A Brief History of Matcha



A Brief History of Matcha


The development and cultivation of green tea is thought to have begun sometime in the Tang Dynasty (7-10th century) where the tea was harvested and formed into tea bricks which were created for storage and for the efficient transportation of the tea over long distances.

Initially the tea was prepared by roasting and pulverizing, then followed by decocting the resulting tea powder in hot water, adding salt. From these origins the process evolved until the grinding of steamed green tea became popular in the Song Dynsaty (10th–13th Century). The method of making powdered tea from steam-prepared dried tea leaves, and preparing the beverage by whipping the tea powder and hot water together in a bowl became popular in the latter part of the 12th century.

Preparation and consumption of powdered tea was formed into a ritual by Zen Buddhists, who cultivated the green tea plant, called "sencha", by growing it under shade conditions thus maximizing the therapeutic benefits of the green tea, or what became known as "Matcha".

What began as a "sencha" plant, evolved into what is known as "tencha", the basis for this highly revered and carefully cultivated shade grown green tea plant.

The Zen Buddhists were very aware of the meditational benefits of this "Matcha" green tea, which brought to them a greater sense of clarity and well-being.

They found that in drinking this tea before their afternoon meditations that it enabled them to be much more "centered", "focused", and maintain a level of sustained energy throughout the afternoon which they had never experienced before. This special green tea eventually became known as "Matcha, the Ceremonial tea of the temple high priests".

Even the warriors, the "Shogun," saw the remarkable benefits of this "ceremonial" tea, for it gave them that extra sustained energy and mental acuity. Whenever possible, this was their "ceremonial" drink prior to going into battle. 

Zen Buddhism and along with it the Chinese methods of preparing powdered tea, were brought to Japan in 1191 by the monk, Eisai.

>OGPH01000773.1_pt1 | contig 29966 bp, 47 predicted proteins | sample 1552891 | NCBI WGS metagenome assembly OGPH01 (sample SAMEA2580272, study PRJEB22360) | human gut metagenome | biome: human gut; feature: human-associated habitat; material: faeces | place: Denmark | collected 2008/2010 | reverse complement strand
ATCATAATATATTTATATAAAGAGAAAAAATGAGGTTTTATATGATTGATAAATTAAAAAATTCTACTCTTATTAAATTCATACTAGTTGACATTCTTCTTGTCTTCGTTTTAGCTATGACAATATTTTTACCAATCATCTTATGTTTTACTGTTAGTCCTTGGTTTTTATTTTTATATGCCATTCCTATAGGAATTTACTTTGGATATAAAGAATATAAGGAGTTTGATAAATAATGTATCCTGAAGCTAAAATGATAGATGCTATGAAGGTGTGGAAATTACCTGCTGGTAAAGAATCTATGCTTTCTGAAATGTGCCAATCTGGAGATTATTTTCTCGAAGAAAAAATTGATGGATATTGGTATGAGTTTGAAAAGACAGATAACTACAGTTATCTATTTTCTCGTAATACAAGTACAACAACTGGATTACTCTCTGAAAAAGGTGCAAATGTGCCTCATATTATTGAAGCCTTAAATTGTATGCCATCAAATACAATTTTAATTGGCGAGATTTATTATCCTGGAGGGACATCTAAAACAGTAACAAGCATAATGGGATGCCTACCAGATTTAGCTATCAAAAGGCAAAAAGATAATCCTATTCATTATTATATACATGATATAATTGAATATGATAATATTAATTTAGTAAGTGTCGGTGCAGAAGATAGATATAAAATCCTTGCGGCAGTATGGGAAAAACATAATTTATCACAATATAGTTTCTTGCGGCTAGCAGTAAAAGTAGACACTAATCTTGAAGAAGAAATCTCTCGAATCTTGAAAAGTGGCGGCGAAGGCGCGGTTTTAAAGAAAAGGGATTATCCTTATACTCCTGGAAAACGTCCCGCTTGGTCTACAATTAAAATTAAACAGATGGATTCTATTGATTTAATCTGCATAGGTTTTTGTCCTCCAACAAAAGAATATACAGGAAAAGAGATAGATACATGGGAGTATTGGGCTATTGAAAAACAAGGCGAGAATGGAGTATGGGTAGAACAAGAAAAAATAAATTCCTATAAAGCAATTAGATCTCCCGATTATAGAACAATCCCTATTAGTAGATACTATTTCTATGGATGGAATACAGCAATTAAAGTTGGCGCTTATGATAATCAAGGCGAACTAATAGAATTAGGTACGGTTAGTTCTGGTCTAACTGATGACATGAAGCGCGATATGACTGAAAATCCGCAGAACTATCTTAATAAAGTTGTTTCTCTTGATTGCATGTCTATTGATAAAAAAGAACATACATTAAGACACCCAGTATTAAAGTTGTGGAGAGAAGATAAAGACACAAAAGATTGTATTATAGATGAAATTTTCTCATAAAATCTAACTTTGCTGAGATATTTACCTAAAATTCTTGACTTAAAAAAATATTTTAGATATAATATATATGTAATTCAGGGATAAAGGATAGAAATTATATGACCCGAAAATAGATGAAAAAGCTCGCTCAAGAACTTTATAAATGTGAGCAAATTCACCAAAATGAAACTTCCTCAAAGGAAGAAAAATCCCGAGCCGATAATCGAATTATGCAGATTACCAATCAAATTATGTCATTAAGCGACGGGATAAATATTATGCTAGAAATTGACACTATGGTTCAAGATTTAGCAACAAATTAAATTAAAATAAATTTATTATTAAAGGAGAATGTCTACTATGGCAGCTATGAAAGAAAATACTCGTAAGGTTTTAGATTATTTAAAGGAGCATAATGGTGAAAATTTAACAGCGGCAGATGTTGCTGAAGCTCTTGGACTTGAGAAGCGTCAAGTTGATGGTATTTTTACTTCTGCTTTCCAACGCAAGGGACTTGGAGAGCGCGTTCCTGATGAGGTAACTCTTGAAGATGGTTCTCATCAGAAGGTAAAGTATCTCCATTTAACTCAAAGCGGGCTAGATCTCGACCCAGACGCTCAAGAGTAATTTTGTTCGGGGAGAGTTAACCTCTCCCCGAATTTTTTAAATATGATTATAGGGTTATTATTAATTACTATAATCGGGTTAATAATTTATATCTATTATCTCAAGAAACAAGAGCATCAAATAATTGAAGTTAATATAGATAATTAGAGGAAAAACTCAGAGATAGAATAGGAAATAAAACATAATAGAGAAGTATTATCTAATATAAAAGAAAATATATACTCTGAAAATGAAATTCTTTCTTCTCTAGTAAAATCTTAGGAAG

Eisai is famously quoted as saying that Matcha green tea was the "elixir of the immortals'.

Powdered tea was slowly forgotten in China, but in Japan it continued to be an important item at Zen monasteries.

Along with this development, tea plantation owners in Japan continued to perfect the process for developing and maximizing the most potent and therapeutically beneficial Matcha.

Matcha was extremely precious and was produced only in tiny quantities so that only the SHOGUN and nobility were able to drink Matcha. However, in 1738, Sohen Nagatani came on the scene and invented the "uji" green tea processing method. This method is still in practice and use today, and it enabled a much more efficient process to create this revered "Matcha". Matcha, the ceremonial tea of the shogun and nobility, now became more available to the public. Prior to this groundbreaking process of creating Matcha tea, only a handful of merchants had been approved to process and create Matcha. Because of this the general populace at large drank only what was called, Bancha (Houjicha), which has a brown color, and which was much more bitter to taste and lacked that beautiful resilient green color of the precious Matcha tea.

Sohen Nagatani wanted the common people of Japan to be able to have access to not only brown but also this highly revered "ceremonial" or "matcha" green tea. Nagatani began to teach the farmers the secret of this "uji" processing method which had a tremendous impact on the development of the entire Uji region of Kyoto; bringing this highly revered tea to the people.